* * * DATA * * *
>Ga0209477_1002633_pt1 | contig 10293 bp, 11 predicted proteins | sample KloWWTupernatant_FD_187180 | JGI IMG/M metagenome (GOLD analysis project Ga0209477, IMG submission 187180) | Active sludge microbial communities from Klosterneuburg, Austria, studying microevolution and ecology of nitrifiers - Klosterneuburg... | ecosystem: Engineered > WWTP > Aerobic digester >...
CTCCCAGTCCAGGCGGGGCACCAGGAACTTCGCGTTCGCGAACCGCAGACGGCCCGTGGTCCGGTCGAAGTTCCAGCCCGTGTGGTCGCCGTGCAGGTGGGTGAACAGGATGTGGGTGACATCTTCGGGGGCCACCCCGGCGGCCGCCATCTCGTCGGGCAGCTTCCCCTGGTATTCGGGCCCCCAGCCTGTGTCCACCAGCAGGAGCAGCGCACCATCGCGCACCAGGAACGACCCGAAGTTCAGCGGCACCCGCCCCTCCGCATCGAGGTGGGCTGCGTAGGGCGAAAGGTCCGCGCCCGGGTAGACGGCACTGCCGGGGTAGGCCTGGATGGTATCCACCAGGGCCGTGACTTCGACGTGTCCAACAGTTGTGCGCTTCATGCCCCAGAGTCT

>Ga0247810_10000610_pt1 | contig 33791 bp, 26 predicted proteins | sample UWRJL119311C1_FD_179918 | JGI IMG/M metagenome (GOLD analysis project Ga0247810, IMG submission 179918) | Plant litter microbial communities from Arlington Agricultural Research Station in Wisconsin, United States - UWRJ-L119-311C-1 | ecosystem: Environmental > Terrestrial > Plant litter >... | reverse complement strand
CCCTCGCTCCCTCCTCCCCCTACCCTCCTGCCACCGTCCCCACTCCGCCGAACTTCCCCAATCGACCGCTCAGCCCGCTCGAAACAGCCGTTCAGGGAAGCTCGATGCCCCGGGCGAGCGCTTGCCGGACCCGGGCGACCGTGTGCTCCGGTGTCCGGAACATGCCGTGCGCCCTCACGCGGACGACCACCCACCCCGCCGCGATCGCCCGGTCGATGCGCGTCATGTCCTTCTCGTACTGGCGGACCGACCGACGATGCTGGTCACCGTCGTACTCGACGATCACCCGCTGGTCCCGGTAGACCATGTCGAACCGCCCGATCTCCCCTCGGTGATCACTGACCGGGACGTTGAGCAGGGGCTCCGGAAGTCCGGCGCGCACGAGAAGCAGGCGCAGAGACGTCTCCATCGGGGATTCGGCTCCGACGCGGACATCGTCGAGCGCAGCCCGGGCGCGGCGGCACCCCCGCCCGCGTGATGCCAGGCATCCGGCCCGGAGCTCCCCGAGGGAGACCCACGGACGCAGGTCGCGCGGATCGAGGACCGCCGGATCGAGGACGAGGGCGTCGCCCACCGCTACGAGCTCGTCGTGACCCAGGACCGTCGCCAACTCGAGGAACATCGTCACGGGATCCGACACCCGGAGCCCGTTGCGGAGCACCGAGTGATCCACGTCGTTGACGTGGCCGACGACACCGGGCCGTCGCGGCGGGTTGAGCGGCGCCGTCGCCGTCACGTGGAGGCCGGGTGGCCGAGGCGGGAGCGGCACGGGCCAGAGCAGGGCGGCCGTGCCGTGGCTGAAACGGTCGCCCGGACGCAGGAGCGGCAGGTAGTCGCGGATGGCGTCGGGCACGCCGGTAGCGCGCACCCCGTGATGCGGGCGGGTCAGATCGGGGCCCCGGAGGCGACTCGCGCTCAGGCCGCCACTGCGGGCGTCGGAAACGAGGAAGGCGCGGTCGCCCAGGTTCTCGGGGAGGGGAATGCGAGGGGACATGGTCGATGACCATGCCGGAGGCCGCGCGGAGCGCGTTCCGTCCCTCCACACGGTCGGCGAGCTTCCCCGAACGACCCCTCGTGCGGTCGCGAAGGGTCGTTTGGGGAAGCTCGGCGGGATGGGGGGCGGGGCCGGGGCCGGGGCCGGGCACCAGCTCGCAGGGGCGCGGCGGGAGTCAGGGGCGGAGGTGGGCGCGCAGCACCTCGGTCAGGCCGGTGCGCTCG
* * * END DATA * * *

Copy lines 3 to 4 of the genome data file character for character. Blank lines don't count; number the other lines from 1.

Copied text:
>Ga0247810_10000610_pt1 | contig 33791 bp, 26 predicted proteins | sample UWRJL119311C1_FD_179918 | JGI IMG/M metagenome (GOLD analysis project Ga0247810, IMG submission 179918) | Plant litter microbial communities from Arlington Agricultural Research Station in Wisconsin, United States - UWRJ-L119-311C-1 | ecosystem: Environmental > Terrestrial > Plant litter >... | reverse complement strand
CCCTCGCTCCCTCCTCCCCCTACCCTCCTGCCACCGTCCCCACTCCGCCGAACTTCCCCAATCGACCGCTCAGCCCGCTCGAAACAGCCGTTCAGGGAAGCTCGATGCCCCGGGCGAGCGCTTGCCGGACCCGGGCGACCGTGTGCTCCGGTGTCCGGAACATGCCGTGCGCCCTCACGCGGACGACCACCCACCCCGCCGCGATCGCCCGGTCGATGCGCGTCATGTCCTTCTCGTACTGGCGGACCGACCGACGATGCTGGTCACCGTCGTACTCGACGATCACCCGCTGGTCCCGGTAGACCATGTCGAACCGCCCGATCTCCCCTCGGTGATCACTGACCGGGACGTTGAGCAGGGGCTCCGGAAGTCCGGCGCGCACGAGAAGCAGGCGCAGAGACGTCTCCATCGGGGATTCGGCTCCGACGCGGACATCGTCGAGCGCAGCCCGGGCGCGGCGGCACCCCCGCCCGCGTGATGCCAGGCATCCGGCCCGGAGCTCCCCGAGGGAGACCCACGGACGCAGGTCGCGCGGATCGAGGACCGCCGGATCGAGGACGAGGGCGTCGCCCACCGCTACGAGCTCGTCGTGACCCAGGACCGTCGCCAACTCGAGGAACATCGTCACGGGATCCGACACCCGGAGCCCGTTGCGGAGCACCGAGTGATCCACGTCGTTGACGTGGCCGACGACACCGGGCCGTCGCGGCGGGTTGAGCGGCGCCGTCGCCGTCACGTGGAGGCCGGGTGGCCGAGGCGGGAGCGGCACGGGCCAGAGCAGGGCGGCCGTGCCGTGGCTGAAACGGTCGCCCGGACGCAGGAGCGGCAGGTAGTCGCGGATGGCGTCGGGCACGCCGGTAGCGCGCACCCCGTGATGCGGGCGGGTCAGATCGGGGCCCCGGAGGCGACTCGCGCTCAGGCCGCCACTGCGGGCGTCGGAAACGAGGAAGGCGCGGTCGCCCAGGTTCTCGGGGAGGGGAATGCGAGGGGACATGGTCGATGACCATGCCGGAGGCCGCGCGGAGCGCGTTCCGTCCCTCCACACGGTCGGCGAGCTTCCCCGAACGACCCCTCGTGCGGTCGCGAAGGGTCGTTTGGGGAAGCTCGGCGGGATGGGGGGCGGGGCCGGGGCCGGGGCCGGGCACCAGCTCGCAGGGGCGCGGCGGGAGTCAGGGGCGGAGGTGGGCGCGCAGCACCTCGGTCAGGCCGGTGCGCTCG